Strengthening connections to co-create impact

Launching our 2021/2022 impact report

August 03, 2022

Last year, SFU’s Morris J. Wosk Centre for Dialogue co-created impact in several areas of practice through strengthening connections with students, community and each other. As we launch our 2021/2022 impact report, we reflect how we have collaborated and learned from these connections. 

Bridging connections for students and youth to drive impact

Youth are driving change in our communities. At the Centre, we see firsthand the work and passion youth bring to pursue a more just and equitable future. We strive to learn from and listen to young people. Where we can, we bridge connections and reduce barriers to help them drive impact. Last year, the Fall 2021 Semester by the Salish Sea students successfully launched Year of the Salish Sea in communities throughout British Columbia. At CAMP, students built connections among themselves as they embarked on their first years at SFU. And, at CityHive, an initiative led by Dialogue Associate, Veronika Bylicki, youth came together to tackle complex urban sustainability challenges. We are proud to see that the impact the Centre and our Semester in Dialogue program has on the community reaches beyond the classroom.

Building capacity for organizations to strengthen connections to their communities

Increasingly, organizations and institutions are recognizing the importance of holding difficult conversations. The Centre’s social enterprise team has two decades of experience holding space for dialogue and, last year, in collaboration with Dialogue Fellows, we supported several organizations to build their capacities in this area. We also held space for transformative conversations about the National Diabetes Framework, military sexual violence, self-injurious behaviour due to neurodevelopmental disorders and more.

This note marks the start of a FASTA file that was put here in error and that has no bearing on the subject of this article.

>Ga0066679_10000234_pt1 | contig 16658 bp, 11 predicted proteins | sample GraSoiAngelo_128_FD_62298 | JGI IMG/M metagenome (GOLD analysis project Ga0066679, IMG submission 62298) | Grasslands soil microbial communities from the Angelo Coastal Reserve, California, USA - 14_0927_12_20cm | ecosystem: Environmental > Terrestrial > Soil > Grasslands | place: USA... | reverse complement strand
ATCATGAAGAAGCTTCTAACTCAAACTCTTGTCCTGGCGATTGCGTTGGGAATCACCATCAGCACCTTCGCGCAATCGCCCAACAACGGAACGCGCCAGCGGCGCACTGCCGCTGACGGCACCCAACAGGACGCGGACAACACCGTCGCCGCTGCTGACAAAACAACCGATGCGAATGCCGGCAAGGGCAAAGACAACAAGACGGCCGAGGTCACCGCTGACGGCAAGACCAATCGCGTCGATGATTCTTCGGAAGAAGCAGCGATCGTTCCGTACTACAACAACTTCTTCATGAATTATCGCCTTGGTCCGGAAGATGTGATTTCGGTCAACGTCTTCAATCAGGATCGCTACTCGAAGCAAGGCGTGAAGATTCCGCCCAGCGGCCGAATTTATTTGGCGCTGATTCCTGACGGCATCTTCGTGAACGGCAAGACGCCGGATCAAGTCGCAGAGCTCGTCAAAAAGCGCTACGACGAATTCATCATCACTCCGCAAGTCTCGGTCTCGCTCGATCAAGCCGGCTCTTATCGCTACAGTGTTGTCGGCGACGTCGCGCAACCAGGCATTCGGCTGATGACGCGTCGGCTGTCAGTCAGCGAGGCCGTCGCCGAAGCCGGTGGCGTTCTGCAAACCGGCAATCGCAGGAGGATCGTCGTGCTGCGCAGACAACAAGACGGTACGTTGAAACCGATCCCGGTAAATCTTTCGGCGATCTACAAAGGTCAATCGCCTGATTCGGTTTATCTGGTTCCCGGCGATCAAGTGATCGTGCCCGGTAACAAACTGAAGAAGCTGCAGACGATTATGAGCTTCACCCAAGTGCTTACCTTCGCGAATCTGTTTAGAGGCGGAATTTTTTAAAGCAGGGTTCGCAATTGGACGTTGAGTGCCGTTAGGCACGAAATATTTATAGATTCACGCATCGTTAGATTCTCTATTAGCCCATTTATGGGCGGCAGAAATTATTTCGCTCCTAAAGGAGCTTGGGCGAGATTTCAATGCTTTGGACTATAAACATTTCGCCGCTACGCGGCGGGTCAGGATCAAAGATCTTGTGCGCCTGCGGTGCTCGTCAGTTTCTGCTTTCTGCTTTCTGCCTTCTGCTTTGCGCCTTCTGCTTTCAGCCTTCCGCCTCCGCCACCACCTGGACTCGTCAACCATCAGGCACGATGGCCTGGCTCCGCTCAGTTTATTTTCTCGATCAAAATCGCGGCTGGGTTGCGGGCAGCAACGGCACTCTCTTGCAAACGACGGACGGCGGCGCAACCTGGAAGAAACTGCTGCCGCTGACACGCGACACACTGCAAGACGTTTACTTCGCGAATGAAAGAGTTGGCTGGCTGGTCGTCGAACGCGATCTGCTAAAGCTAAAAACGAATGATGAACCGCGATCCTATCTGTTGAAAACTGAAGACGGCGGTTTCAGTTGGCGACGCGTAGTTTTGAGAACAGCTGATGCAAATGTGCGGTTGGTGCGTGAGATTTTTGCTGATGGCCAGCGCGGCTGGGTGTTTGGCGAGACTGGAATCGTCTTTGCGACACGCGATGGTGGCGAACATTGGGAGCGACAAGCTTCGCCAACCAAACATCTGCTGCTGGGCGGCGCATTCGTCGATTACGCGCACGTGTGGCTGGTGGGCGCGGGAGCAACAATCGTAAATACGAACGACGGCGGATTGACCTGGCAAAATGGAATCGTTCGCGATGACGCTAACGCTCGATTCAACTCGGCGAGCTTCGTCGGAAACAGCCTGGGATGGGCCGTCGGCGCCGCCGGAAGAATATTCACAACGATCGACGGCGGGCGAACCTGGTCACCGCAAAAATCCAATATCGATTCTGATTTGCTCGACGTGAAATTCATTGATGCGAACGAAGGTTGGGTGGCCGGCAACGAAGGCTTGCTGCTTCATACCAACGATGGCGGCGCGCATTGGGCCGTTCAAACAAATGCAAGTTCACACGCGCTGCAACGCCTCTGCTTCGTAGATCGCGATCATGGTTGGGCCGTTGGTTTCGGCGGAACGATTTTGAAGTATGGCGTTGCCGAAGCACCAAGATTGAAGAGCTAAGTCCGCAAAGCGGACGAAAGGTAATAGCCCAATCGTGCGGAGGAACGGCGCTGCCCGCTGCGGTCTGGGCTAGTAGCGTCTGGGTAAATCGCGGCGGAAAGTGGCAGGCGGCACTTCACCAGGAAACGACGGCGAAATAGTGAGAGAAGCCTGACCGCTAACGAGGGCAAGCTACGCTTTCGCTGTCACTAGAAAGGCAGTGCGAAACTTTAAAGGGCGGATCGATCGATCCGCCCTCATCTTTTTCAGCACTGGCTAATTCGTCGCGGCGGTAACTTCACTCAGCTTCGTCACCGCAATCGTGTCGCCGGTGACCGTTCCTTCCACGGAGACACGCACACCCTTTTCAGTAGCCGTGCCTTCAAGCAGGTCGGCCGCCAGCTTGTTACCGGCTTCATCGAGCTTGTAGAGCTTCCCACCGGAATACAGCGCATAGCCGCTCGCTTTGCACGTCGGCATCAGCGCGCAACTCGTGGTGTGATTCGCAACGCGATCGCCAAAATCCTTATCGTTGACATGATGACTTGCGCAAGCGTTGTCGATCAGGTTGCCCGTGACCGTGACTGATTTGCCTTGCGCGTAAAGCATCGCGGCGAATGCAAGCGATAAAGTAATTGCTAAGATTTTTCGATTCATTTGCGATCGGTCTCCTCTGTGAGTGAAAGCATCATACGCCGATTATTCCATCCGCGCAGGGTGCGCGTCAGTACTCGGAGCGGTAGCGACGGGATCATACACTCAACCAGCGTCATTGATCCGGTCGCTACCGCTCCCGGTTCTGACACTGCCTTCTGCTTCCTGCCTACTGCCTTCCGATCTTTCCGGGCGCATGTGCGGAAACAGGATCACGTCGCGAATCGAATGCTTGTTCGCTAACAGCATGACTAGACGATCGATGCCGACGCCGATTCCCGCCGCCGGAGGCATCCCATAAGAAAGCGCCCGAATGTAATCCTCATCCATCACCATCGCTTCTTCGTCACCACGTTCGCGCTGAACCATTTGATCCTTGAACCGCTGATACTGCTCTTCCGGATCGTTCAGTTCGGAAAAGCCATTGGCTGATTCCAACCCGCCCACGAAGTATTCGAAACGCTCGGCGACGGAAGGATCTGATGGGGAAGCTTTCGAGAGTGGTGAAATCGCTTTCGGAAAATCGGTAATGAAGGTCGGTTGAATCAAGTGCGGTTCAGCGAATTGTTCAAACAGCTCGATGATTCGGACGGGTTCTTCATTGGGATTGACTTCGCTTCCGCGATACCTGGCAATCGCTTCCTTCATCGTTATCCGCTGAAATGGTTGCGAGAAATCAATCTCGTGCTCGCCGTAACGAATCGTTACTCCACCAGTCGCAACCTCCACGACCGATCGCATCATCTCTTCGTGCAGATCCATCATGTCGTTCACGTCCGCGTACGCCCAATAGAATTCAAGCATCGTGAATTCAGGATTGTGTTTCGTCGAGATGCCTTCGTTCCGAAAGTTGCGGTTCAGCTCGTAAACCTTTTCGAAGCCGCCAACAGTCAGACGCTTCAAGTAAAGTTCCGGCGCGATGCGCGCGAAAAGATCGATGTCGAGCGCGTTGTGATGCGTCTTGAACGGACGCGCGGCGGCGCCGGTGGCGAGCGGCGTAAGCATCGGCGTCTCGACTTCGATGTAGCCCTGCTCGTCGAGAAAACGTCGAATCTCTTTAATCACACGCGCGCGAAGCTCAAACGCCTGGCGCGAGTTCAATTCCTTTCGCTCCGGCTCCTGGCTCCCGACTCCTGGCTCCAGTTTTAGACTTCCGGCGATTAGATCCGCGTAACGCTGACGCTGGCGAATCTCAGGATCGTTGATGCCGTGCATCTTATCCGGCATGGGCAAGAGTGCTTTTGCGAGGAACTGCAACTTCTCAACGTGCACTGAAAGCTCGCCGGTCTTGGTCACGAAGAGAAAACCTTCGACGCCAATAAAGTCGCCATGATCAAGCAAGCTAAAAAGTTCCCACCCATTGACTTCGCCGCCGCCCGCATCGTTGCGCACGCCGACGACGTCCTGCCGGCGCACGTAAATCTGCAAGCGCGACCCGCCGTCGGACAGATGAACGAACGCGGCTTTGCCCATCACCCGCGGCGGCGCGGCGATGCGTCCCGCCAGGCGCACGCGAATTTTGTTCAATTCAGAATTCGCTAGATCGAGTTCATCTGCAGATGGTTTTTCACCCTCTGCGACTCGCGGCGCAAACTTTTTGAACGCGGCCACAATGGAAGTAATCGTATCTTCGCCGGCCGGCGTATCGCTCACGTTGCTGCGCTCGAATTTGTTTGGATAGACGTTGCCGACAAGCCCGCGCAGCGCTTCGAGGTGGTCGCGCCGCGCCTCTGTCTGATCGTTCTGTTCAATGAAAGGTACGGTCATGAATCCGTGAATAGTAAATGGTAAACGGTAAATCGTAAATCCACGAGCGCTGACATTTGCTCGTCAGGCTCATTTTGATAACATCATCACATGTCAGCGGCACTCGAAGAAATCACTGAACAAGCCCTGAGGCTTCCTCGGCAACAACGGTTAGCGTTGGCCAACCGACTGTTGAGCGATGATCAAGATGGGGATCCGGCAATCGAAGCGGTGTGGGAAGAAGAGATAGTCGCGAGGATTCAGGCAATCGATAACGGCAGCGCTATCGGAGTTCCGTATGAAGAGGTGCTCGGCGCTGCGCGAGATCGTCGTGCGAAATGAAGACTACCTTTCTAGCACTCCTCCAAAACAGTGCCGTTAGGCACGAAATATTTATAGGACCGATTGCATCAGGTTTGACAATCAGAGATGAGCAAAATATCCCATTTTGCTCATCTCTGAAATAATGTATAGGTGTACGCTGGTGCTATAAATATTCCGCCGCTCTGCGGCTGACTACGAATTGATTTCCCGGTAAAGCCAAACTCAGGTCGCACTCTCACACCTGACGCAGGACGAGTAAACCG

Strengthening connection to democracy

Democracy is becoming increasingly volatile within our global village. At the Centre, we are working to increase the resiliency of our democratic system. Last year, we held over 44 dialogues and convened more than 3,800 participants from five continents. Through the work with our International Climate Engagement and our Cities + Climate teams, we are bringing together leaders from around the globe to advance climate engagement and multilevel climate action. Our Strengthening Canadian Democracy team is exploring potential improvements to the British Columbia land-use public hearing requirements to enhance social justice, build community and strengthen democratic culture. And, the Moving in a Livable Region team is leading dialogues and public engagement around mobility pricing. Together, we are co-creating change and building a stronger democracy. 

Fellows leading connections in their areas of practice

At the Centre, we are lucky to be partnering with Dialogue Fellows who are leading initiatives that address issues of fundamental significance to our communities. Last year, several Dialogue Fellows at the Centre led initiatives to build stronger communities in their areas of practice. The Indigenous House of Dialogue—co-created by Dialogue Fellows Ginger Gosnell-Myers, Dr. Karine Duhamel, Lindsay Heller and Kris Archie—will be a space for Indigenous peoples to engage in dialogue with other Indigenous peoples on issues that matter to Indigenous peoples. Djaka Blais Amare is beginning consultations on developing a community for racialized individuals working in philanthropy. And, Dr. Diane Finegood has co-created a dialogue community of practice with a group of 23 teachers and practitioners who come together regularly. The collaborative nature of dialogue breeds innovation. When we bridge connection and dismantle hierarchy, we have space for dreaming new ideas and access to the tools to act on them. 

Embracing connections to community 

Lastly, but certainly not least, we embraced connections to community with intention. This showed up through our Jack P. Blaney Award for Dialogue programming, where we recognized adrienne maree brown as a leader who is championing anti-racism and advancing new and more equitable practices for facilitation. Through her guided dialogues we deepened our connections to each other, to community and to our practice in dialogue. And, finally, the appointment of eight new Dialogue Fellows and 21 Dialogue Associates has seen our network reach new areas of practice and wider-reaching engagement. 

As 2023 approaches, we look forward to co-creating further impact and deepening connections. Visit our 2021/2022 impact report to see the full range of what our teams and community accomplished last year.